What is Integrative Behavioral Couple Therapy?
Integrative Behavioral Couples Therapy (IBCT) is an empirically researched couples therapy developed by Neil S. Jacobson and Andrew Christensen. It proposes that during the early stages of a relationship partners are more accepting and understanding of the differences between them. However, as the relationship progresses couple distress stems from unhelpful and negative ways with which they handle the differences they see in each other. Over time couples become less willing to accept and tolerate the differences they see in one another, which often results in conflict and distress in the relationship.
IBCT involves a thorough assessment of the couple’s relationship. Some of the topics covered in the assessment include exploring the history of the relationship, issues that are contributing to the current distress, each partner’s point of view on the distressing issues, and examining their typical argument style.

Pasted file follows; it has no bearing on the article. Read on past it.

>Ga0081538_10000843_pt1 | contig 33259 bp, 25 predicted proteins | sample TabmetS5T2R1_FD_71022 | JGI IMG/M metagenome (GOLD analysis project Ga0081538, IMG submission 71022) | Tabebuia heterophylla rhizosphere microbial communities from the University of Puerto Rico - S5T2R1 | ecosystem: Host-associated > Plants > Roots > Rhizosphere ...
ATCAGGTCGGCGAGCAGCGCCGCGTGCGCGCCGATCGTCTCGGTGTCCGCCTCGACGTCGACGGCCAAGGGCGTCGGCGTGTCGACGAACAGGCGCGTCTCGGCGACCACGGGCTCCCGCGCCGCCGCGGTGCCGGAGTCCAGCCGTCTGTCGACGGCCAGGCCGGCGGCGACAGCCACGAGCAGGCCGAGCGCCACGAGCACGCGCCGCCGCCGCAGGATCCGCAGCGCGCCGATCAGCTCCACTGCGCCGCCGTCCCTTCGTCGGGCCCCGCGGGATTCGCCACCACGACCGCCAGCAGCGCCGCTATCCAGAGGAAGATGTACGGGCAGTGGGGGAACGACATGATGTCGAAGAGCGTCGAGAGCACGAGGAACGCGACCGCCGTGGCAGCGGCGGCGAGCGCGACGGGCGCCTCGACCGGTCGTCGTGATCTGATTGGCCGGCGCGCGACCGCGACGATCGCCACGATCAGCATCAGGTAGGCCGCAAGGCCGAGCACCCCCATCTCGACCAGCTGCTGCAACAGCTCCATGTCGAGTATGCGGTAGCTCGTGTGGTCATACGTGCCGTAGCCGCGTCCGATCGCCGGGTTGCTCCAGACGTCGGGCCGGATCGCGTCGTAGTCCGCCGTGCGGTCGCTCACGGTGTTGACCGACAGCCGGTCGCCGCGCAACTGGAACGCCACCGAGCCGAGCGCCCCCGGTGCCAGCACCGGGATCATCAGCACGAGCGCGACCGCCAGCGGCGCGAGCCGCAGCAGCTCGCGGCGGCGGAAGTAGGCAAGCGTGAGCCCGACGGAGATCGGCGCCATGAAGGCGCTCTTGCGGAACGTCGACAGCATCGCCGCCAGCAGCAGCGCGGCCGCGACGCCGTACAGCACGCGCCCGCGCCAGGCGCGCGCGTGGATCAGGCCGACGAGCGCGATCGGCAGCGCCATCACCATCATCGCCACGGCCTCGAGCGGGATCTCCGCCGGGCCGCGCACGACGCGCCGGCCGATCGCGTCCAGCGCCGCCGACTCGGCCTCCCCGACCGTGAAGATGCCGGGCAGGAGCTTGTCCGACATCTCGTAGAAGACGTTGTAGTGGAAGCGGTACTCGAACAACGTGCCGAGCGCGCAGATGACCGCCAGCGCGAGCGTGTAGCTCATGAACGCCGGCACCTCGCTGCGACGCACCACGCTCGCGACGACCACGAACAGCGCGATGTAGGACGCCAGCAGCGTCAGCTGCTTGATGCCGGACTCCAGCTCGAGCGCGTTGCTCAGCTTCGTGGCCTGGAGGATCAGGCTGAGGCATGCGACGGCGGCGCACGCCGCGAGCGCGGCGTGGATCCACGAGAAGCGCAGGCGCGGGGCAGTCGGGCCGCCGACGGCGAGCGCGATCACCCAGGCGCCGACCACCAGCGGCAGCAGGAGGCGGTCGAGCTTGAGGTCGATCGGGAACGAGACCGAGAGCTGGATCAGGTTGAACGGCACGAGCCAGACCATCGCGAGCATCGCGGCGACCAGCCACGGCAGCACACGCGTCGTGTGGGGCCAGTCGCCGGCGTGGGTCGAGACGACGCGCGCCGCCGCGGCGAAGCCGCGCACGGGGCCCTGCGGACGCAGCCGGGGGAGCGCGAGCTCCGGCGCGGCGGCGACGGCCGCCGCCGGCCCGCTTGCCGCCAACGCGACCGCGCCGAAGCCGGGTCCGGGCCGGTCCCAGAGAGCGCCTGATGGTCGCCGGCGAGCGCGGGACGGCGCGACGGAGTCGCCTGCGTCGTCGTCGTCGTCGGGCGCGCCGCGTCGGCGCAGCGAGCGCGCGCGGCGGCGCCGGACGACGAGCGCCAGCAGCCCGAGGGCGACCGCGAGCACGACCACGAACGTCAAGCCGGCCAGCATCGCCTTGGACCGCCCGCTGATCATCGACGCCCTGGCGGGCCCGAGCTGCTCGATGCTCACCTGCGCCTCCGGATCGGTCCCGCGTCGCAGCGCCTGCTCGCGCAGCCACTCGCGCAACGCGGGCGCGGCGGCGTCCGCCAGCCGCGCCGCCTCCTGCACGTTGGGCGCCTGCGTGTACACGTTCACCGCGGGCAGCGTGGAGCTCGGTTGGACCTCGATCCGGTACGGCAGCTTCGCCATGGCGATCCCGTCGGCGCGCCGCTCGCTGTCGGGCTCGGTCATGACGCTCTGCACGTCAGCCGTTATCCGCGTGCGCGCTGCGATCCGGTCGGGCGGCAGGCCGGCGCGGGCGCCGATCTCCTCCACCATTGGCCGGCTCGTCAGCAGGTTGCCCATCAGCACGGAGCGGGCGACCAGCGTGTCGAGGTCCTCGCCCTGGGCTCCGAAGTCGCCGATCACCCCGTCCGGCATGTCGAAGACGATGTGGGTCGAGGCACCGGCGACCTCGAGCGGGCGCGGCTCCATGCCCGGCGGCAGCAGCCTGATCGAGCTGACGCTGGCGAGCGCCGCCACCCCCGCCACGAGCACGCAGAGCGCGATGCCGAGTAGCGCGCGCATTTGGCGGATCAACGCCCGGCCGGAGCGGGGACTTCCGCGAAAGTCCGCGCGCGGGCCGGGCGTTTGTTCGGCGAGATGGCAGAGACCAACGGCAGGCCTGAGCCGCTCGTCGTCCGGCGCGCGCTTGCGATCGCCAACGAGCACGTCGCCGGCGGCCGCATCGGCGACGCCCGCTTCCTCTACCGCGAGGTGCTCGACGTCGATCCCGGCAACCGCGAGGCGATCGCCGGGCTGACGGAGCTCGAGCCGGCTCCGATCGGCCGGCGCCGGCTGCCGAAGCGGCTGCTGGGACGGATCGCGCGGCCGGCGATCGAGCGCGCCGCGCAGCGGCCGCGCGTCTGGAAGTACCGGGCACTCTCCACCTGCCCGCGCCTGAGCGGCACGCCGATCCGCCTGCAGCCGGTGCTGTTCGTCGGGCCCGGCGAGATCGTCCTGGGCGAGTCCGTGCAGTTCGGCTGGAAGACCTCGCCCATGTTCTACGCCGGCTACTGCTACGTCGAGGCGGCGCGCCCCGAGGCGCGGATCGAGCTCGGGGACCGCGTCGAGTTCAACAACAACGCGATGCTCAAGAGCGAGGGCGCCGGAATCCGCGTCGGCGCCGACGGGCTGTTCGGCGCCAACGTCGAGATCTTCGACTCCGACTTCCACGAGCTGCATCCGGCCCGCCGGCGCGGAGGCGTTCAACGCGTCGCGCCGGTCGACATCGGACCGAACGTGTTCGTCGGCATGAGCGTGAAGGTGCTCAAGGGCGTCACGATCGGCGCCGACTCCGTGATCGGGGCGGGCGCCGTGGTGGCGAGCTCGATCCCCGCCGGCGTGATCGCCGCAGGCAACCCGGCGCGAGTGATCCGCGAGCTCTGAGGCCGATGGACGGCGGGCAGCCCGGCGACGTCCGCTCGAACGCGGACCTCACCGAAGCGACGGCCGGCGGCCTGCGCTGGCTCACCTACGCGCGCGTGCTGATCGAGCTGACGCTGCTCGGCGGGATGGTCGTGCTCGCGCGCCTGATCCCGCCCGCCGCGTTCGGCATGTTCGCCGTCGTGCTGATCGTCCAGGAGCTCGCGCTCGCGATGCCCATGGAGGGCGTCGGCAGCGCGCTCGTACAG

IBCT is focused on providing couples skills and strategies to make changes to accept and meet each other’s needs, have greater emotional acceptance of the other and make changes in the conflict areas. It integrates a variety of treatment strategies that are focused on identifying common themes that lead to conflict, problem solving, improving communication, and creating intimacy in the relationship.
- Source: Christensen, A., Jacobson, N.S. & Babcock, J.C. (1995). Integrative behavioral couples therapy. In N.S. Jacobson & A.S. Gurman (Eds.) Clinical Handbook for Couples Therapy (pp. 31–64). New York: Guildford.